Defendant Lynn-Caron was a corrections counselor located at Upstate. Johnson contends that he directly informed her of the threats prior to the assault, and she did nothing to assist him. While defendants contend that Lynn-Caron could not effect any change in Johnson's housing or location, there is nothing in the complaint to support this contention and it requires proof beyond the four corners of the complaint. Therefore, construing the facts in the light most favorable to Johnson and his contentions that informing her should have prevented his assault, Johnson has alleged plausible facts that she was aware of the danger and failed to take any steps to assist him in remaining safe.

Moreover, the same reasons which compel the dismissal of the above noted defendants also compels the conclusion that Lynn-Carol was personally involved. As a local prison official, Lynn-Caron's alleged knowledge of the threat to Johnson combined with her alleged presence at Upstate and ability to take steps to protect Johnson from the harm suffice to state a claim against Lynn-Caron. Haywood, 2007 WL 1834641, at *10.

Accordingly, defendants' motion should be denied on this ground as to Lynn-Caron.

C. 28 U.S.C. § 1915(g)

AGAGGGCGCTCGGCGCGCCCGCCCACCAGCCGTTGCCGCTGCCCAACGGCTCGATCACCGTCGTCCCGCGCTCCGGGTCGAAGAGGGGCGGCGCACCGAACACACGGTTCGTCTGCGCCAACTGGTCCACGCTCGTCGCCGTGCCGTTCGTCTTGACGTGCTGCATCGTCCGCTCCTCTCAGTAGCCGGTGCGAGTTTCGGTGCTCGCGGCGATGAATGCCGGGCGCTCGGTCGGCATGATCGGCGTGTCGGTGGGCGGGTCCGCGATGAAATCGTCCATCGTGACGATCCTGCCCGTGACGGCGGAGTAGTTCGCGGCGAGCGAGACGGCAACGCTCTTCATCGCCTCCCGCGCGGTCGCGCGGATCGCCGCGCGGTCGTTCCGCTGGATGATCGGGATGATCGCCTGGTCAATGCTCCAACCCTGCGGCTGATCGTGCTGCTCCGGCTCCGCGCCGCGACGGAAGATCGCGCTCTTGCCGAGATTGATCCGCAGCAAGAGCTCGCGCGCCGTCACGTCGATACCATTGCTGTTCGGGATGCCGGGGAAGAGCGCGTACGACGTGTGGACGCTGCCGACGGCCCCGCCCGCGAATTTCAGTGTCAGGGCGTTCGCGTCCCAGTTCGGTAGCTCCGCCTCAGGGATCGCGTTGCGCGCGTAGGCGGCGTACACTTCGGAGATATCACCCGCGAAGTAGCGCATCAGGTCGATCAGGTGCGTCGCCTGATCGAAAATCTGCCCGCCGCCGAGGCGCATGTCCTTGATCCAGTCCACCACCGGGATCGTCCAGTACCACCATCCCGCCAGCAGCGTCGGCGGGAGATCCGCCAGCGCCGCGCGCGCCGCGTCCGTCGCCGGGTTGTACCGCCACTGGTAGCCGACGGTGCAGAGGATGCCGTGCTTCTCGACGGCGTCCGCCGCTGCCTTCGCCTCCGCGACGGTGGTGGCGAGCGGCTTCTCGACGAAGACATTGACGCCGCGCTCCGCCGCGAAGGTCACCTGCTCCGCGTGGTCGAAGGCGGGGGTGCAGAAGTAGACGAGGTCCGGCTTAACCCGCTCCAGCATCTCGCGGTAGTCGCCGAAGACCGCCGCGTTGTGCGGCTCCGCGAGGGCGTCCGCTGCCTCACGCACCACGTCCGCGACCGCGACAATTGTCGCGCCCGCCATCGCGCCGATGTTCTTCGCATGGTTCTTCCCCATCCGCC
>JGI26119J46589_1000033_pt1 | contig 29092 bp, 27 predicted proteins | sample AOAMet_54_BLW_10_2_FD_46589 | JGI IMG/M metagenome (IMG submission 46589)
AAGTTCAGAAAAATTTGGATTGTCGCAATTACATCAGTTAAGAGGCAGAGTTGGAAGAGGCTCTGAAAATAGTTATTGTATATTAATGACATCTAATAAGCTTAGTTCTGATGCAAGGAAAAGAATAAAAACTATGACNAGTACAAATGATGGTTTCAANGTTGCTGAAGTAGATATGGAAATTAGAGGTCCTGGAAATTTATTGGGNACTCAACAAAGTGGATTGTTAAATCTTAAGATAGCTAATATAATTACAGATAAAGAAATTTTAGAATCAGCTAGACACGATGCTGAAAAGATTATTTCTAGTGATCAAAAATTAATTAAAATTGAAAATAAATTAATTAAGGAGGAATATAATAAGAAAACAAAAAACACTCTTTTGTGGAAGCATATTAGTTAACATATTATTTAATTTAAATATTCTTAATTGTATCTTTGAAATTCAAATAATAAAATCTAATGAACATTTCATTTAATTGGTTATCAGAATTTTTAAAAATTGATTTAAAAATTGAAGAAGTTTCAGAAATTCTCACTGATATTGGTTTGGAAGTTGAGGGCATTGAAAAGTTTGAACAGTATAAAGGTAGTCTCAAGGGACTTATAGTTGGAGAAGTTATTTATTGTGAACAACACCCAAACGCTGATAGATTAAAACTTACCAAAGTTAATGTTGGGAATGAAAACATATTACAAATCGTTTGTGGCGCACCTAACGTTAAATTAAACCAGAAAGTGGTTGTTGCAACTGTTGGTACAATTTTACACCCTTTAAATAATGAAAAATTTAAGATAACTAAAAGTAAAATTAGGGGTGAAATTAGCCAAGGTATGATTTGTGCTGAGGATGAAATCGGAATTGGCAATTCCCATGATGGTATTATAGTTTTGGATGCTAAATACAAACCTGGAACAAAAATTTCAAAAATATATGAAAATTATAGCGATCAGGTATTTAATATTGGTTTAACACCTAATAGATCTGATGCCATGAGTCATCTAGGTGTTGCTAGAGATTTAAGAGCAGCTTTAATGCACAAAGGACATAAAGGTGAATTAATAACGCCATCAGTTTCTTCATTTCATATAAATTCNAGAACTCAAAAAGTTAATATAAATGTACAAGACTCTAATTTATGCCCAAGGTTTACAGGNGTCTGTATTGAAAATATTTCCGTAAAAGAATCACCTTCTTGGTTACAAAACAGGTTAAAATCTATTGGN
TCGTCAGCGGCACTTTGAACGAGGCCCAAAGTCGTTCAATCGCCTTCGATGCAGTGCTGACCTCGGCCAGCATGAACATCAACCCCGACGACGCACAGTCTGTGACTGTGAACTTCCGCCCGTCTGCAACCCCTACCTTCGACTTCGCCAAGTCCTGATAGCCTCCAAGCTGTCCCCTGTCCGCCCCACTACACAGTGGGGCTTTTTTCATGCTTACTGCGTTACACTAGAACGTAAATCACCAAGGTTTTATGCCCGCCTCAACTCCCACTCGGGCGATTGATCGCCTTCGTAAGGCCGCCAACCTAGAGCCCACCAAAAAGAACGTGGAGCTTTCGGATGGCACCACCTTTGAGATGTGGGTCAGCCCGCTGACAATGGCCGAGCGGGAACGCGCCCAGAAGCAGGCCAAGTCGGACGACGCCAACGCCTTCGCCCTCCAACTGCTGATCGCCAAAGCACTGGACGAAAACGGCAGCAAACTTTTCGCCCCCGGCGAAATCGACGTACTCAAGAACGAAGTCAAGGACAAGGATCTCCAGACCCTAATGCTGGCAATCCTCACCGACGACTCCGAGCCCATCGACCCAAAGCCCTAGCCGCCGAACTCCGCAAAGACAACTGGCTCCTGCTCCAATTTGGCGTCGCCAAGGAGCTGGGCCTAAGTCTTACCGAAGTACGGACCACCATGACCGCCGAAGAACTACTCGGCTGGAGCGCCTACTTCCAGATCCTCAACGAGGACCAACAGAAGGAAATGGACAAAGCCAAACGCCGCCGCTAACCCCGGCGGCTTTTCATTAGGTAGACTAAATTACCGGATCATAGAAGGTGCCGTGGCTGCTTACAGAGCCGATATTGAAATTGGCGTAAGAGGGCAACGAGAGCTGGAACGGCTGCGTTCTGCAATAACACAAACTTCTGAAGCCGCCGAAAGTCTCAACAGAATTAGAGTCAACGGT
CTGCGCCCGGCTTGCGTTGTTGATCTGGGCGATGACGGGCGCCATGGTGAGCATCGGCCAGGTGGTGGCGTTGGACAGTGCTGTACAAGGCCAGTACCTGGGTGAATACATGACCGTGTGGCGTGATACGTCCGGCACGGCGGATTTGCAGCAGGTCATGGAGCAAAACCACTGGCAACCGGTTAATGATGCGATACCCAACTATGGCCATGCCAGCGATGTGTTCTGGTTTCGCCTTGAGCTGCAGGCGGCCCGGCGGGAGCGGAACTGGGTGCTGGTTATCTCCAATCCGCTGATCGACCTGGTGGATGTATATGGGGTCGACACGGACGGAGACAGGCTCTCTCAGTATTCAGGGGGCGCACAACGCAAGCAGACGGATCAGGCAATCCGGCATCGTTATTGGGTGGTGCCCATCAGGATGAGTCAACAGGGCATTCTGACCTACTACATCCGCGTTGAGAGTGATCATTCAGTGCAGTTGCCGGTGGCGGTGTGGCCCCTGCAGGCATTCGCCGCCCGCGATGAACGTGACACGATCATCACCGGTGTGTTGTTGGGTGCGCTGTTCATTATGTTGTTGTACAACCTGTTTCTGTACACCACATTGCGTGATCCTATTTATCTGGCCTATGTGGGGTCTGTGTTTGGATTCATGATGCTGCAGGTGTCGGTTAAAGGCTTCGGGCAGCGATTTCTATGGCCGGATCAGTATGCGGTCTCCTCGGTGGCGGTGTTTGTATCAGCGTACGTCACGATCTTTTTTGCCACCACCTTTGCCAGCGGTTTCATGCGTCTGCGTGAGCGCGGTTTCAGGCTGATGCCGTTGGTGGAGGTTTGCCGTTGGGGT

Defendants seek dismissal of the complaint under 28 U.S.C. § 1915(g), which bars prisoners from proceeding in forma pauperis ("IFP") after three or more previous claims have been dismissed as frivolous, malicious, or for failing to state a claim. See 28 U.S.C. § 1915(g) (2006).*fn3 Frivolous claims "lack[] an arguable basis either in law or in fact." Tafari v. Hues, 473 F.3d 440, 442 (2d Cir. 2007) (quoting Neitzke v. Williams, 490 U.S. 319, 325 (1989)). Malicious claims are filed with the intent to hurt or harm another. Id. (citations omitted). The failure to state a claim applies a parallel definition from Fed. R. Civ. P. 12(b)(6), but "it does not follow that a complaint which falls afoul of the [12(b)(6) motion to dismiss] standard will invariably fall afoul of the [§ 1915(g) standard]." Neitzke, 490 U.S. at 326; see also Tafari, 473 F.3d at 442 (citations omitted).